porcupines or 6 to 9 rows of cribs are used in a permeable screen.
b.
One screen is normally provided at the entrance of the bypass or secondary channel.
The second screen is provided at a distance of 1 to 1.5 times width of the screen (Fig 8).
c.
At least two screens are provided for the screen structure. A single permeable screen
is generally not found effective.
d.
The screens are constructed covering a part or the whole width of the secondary
channel. If the screen covers the whole width, the screens are extended on both the banks for
a length one third of the channel width.

e.
Depending up on the importance, the possibility of development of bypass channel,
third screen can also be provided further downstream at a suitable location.
f.
If the screens are located close to the bank, the extension towards bank should be
restricted up to HFL.
g.
The porcupine or crib elements are laid abutting to each other in a row. Walking
space can be provided between the rows for inspection and repairs.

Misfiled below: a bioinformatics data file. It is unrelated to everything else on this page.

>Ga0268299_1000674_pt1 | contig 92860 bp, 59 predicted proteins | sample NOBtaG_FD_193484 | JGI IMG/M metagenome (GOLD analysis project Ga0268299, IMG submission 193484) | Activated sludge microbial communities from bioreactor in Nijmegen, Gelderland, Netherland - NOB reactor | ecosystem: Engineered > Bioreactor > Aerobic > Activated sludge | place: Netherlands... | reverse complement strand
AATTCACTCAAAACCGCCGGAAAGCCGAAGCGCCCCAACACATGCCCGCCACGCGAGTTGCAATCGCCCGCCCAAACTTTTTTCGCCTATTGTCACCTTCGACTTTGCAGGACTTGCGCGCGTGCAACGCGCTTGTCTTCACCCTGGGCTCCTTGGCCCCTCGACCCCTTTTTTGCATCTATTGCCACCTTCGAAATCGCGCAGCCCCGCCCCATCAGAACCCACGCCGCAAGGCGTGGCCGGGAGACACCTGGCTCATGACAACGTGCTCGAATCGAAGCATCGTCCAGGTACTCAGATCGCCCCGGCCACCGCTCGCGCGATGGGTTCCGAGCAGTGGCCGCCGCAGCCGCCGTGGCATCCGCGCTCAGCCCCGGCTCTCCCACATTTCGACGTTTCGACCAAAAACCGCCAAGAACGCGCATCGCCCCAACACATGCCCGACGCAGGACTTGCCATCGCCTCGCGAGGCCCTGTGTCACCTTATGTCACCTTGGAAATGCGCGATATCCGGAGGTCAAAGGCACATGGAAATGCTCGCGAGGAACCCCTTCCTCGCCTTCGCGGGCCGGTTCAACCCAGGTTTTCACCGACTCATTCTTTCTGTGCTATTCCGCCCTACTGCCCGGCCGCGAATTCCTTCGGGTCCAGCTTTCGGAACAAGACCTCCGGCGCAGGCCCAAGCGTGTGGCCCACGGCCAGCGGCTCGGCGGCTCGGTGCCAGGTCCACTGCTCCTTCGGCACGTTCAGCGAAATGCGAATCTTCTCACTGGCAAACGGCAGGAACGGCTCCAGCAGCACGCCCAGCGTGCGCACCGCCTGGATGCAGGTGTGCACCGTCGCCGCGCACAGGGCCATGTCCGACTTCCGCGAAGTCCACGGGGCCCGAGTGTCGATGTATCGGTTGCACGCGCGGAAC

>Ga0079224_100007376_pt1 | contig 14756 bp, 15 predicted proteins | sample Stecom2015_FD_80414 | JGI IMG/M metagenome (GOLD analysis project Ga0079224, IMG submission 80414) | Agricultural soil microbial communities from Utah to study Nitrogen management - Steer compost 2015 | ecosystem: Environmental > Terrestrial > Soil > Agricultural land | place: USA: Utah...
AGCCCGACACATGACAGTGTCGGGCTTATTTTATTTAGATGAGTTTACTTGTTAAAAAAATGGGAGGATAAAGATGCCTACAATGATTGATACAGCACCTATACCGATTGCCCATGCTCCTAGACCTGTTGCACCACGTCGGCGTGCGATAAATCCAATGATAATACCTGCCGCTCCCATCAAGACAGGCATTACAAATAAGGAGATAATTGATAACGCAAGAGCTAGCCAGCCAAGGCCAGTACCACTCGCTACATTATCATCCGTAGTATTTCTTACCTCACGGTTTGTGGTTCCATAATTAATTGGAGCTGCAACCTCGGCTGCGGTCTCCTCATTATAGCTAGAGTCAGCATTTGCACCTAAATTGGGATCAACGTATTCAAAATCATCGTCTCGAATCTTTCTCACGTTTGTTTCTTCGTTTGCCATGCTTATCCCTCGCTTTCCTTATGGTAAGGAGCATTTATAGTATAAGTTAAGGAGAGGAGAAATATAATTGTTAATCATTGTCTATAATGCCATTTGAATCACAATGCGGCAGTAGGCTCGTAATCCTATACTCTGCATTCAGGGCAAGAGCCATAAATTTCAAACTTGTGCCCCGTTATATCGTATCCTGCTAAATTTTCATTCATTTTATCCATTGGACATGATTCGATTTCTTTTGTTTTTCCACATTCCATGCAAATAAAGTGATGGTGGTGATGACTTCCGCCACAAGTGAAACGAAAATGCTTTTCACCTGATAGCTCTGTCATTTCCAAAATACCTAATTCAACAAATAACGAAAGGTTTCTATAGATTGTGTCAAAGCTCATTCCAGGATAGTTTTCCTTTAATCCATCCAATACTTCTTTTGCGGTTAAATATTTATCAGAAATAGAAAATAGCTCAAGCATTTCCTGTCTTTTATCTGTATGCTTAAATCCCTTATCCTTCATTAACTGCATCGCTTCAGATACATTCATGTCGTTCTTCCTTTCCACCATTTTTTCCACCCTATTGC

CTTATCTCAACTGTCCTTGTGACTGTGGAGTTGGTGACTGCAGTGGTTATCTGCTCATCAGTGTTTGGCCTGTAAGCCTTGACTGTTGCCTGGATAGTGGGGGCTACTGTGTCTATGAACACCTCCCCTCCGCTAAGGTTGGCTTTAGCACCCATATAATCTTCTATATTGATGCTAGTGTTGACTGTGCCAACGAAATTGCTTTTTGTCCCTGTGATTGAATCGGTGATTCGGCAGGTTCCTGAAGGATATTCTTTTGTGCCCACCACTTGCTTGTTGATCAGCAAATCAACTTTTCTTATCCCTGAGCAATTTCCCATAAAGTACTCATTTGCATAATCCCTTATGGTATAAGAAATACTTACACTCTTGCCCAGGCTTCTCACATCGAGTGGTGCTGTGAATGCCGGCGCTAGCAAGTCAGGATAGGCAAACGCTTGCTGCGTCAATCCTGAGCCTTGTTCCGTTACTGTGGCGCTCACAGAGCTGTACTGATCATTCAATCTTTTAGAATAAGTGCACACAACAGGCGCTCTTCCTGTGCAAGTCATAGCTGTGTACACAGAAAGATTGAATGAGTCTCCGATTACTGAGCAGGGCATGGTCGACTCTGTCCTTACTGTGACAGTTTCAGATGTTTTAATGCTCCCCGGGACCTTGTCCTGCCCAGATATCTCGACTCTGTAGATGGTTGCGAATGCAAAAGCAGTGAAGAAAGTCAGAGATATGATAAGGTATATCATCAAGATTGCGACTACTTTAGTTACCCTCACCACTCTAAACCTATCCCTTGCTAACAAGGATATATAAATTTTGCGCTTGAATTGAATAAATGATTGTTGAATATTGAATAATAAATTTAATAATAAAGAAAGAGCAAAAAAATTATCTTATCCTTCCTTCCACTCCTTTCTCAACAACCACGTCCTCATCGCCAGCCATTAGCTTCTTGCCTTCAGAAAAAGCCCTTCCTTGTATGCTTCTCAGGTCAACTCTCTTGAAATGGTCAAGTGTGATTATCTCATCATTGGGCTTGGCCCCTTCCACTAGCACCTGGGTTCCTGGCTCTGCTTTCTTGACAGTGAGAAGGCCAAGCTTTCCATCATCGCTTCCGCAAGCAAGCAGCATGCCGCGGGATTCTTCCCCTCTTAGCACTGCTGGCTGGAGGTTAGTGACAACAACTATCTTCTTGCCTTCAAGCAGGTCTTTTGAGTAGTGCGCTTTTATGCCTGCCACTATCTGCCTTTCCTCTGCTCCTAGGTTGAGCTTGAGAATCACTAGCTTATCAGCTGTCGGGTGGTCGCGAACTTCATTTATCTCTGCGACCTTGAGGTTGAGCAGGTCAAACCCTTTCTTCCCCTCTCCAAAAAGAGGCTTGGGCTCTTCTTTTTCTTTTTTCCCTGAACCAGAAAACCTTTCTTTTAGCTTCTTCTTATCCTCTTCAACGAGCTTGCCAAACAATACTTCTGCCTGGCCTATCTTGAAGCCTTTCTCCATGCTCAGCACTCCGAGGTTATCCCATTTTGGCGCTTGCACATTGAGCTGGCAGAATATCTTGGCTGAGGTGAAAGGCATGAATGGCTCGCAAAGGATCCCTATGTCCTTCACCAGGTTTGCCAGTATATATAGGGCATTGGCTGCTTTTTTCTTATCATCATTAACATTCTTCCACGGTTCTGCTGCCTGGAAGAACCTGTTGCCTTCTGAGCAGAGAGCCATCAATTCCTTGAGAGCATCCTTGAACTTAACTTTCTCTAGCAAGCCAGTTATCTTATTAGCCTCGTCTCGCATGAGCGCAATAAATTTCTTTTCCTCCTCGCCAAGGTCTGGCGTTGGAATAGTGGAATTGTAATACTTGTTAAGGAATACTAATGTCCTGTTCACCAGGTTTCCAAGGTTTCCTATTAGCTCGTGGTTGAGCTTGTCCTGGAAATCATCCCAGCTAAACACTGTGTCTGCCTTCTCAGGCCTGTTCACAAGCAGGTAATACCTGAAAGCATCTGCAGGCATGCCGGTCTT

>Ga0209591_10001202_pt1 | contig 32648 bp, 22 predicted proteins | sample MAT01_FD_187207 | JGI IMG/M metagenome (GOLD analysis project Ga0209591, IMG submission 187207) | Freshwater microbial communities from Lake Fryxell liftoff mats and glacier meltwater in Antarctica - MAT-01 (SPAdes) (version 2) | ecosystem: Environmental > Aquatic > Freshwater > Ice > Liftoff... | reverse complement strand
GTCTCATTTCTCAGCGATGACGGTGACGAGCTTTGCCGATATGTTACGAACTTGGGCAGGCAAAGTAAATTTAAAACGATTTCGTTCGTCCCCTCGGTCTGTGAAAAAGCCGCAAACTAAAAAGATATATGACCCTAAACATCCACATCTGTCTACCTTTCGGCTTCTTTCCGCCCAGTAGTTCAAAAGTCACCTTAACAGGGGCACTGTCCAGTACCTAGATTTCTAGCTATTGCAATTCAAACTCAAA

5.6

Protection to the structures -

a.
Due to inherent weakness of the elements, the counter weights provided (i) in the
central box of the porcupines or (ii) in the bottom tray of the cribs or (iii) those tied to the
tree ends or (iv) at the bottom of willow panels are most important. Due care is necessary to
tie the weights to the main body of the elements.
b.
Apart from the counter weights, the elements are tied to each other by wire ropes.
The tie ropes are duly anchored to the bank and at the nose with the help of suitable anchor
or anchor blocks. Depending up on the length of the screen, spur or dampners, intermediate
anchors are provided at an interval of 15 m to 20 m along the length of the structure on the
upstream side.
c.
In case of dampners, anchoring is provided at both upstream and downstream of the
walking space on both sides across the flow.
d.
Three types of anchors are used. (i) Ballies either single or in a group, well driven
into the ground (ii) Anchor rod well embedded in concrete cube and buried in the ground and
(iii) Wire crates filled with stones buried into the ground. The third type is generally used in
case of emergencies (Ref. Fig 4 to Fig 7).
e.
No bed protection is needed for the structures made up of porcupines and cribs.
Sinking of these structures in to river bed is a welcome feature, which adds up to the stability
during floods resulting in better performance.
f.